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Tuberculosis in the Workplace
tuberculosis persist in a number of states and communities. The special vulnerability of people with suppressed immune systems is now recognized, and the threat of multidrug-resistant disease and the conditions that give rise to it (primarily, incomplete and inadequate treatment of tuberculosis) are clearly understood. The tuberculosis control components of community health programs are better funded and better focused on measures that prevent spread of the disease including directly observed therapy for patients with active tuberculosis.
For most hospitals, prisons, and other facilities, these external changes have decreased the likelihood that employees will see someone with diagnosed or undiagnosed active tuberculosis. These changes have also raised the visibility and understanding of the disease.
Nonetheless, with more than 17,000 cases reported nationally in 1999, tuberculosis remains a threat. Inattention to community and workplace measures to control and prevent transmission of M. tuberculosis could lead to another, potentially more serious resurgence of tuberculosis. Thus, it is important to assess how workplace tuberculosis control measures are being implemented and how well they are working.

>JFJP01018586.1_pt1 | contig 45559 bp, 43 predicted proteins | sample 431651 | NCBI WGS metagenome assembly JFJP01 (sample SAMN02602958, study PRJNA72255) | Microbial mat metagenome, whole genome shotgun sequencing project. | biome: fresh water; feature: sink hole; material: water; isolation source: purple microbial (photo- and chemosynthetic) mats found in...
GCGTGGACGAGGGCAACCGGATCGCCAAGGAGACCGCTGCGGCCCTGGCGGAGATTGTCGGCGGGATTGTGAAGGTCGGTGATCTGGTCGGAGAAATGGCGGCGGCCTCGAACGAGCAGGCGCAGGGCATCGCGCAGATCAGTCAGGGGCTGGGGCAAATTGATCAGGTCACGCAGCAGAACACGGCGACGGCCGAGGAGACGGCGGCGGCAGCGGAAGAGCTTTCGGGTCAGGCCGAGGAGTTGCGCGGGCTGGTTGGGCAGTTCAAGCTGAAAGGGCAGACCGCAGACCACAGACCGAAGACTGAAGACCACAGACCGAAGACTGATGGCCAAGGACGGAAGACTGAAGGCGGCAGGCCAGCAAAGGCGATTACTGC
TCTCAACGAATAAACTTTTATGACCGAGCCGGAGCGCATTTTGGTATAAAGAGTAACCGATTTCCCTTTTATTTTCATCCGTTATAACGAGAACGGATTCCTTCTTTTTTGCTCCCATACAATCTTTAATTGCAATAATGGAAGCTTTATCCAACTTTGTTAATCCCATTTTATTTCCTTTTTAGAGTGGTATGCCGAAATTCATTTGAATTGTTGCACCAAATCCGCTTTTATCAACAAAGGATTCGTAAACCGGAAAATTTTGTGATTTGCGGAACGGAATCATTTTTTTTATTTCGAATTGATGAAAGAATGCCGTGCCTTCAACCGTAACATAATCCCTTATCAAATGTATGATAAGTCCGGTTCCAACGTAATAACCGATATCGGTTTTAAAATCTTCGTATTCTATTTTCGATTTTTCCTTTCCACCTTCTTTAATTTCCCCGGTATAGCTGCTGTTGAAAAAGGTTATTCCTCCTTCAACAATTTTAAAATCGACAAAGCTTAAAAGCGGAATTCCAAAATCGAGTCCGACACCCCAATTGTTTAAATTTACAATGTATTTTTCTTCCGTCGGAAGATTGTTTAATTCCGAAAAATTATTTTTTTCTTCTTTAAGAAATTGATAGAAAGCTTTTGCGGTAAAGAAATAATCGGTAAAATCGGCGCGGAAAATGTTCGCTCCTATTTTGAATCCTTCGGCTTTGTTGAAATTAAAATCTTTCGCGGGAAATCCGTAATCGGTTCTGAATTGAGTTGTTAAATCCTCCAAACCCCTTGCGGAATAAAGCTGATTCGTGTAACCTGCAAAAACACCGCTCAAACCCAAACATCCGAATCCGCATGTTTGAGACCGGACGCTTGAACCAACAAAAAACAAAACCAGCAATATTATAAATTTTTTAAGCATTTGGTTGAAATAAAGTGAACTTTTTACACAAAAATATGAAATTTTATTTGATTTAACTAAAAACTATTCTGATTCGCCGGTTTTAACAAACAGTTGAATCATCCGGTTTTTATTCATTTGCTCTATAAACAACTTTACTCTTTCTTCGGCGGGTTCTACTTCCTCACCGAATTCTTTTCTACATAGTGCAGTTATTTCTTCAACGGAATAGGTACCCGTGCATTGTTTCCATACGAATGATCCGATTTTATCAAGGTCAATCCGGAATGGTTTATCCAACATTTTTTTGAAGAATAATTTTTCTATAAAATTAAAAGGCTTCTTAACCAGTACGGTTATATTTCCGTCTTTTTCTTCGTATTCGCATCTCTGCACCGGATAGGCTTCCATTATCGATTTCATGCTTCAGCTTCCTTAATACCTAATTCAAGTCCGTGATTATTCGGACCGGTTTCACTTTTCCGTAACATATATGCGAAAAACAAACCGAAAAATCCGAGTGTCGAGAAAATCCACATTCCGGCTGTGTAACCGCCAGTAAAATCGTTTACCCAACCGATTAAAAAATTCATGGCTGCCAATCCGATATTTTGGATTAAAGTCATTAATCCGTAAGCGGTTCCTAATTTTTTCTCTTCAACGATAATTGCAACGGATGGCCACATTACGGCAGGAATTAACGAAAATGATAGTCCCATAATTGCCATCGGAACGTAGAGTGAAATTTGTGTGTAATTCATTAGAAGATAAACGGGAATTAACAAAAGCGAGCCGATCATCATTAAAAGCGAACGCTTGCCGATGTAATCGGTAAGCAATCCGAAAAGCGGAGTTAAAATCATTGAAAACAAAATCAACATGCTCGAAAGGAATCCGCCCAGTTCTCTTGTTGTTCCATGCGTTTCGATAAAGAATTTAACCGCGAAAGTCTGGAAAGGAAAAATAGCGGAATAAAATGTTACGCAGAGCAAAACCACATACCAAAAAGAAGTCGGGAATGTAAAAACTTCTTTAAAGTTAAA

The changing environment for workplaces makes it difficult, however, to assess the effects of workplace tuberculosis control programs. This difficulty is compounded by the practical problems of conducting rigorous, well-controlled research on these programs, which have often implemented multiple measures simultaneously. Nonetheless, after reviewing the literature (including theoretical arguments and mathematical models), considering discussions during the committee’s public meetings, and drawing on its members’ experiences and judgments, the committee reached several conclusions about, first, the implementation and, second, the probable effects of workplace tuberculosis control measures. Whether regulations may be needed to sustain or increase rates of compliance with tuberculosis control measures is considered in Chapter 7.
Implementation of Tuberculosis Control Measures
The information base for the following conclusions applies mainly to hospitals and to a lesser extent to prisons. The committee expects that the consistent, correct implementation of control measures may be more difficult in other institutions such as jails and homeless shelters, which generally lack the resources, oversight, and expertise available to hospitals. These workplaces may also differ in the degree to which managers and workers understand and accept tuberculosis as a risk and tuberculosis control measures as necessary.
Most reports reviewed by the committee predate the 1994 guidelines, but the basic measures recommended have remained reasonably stable.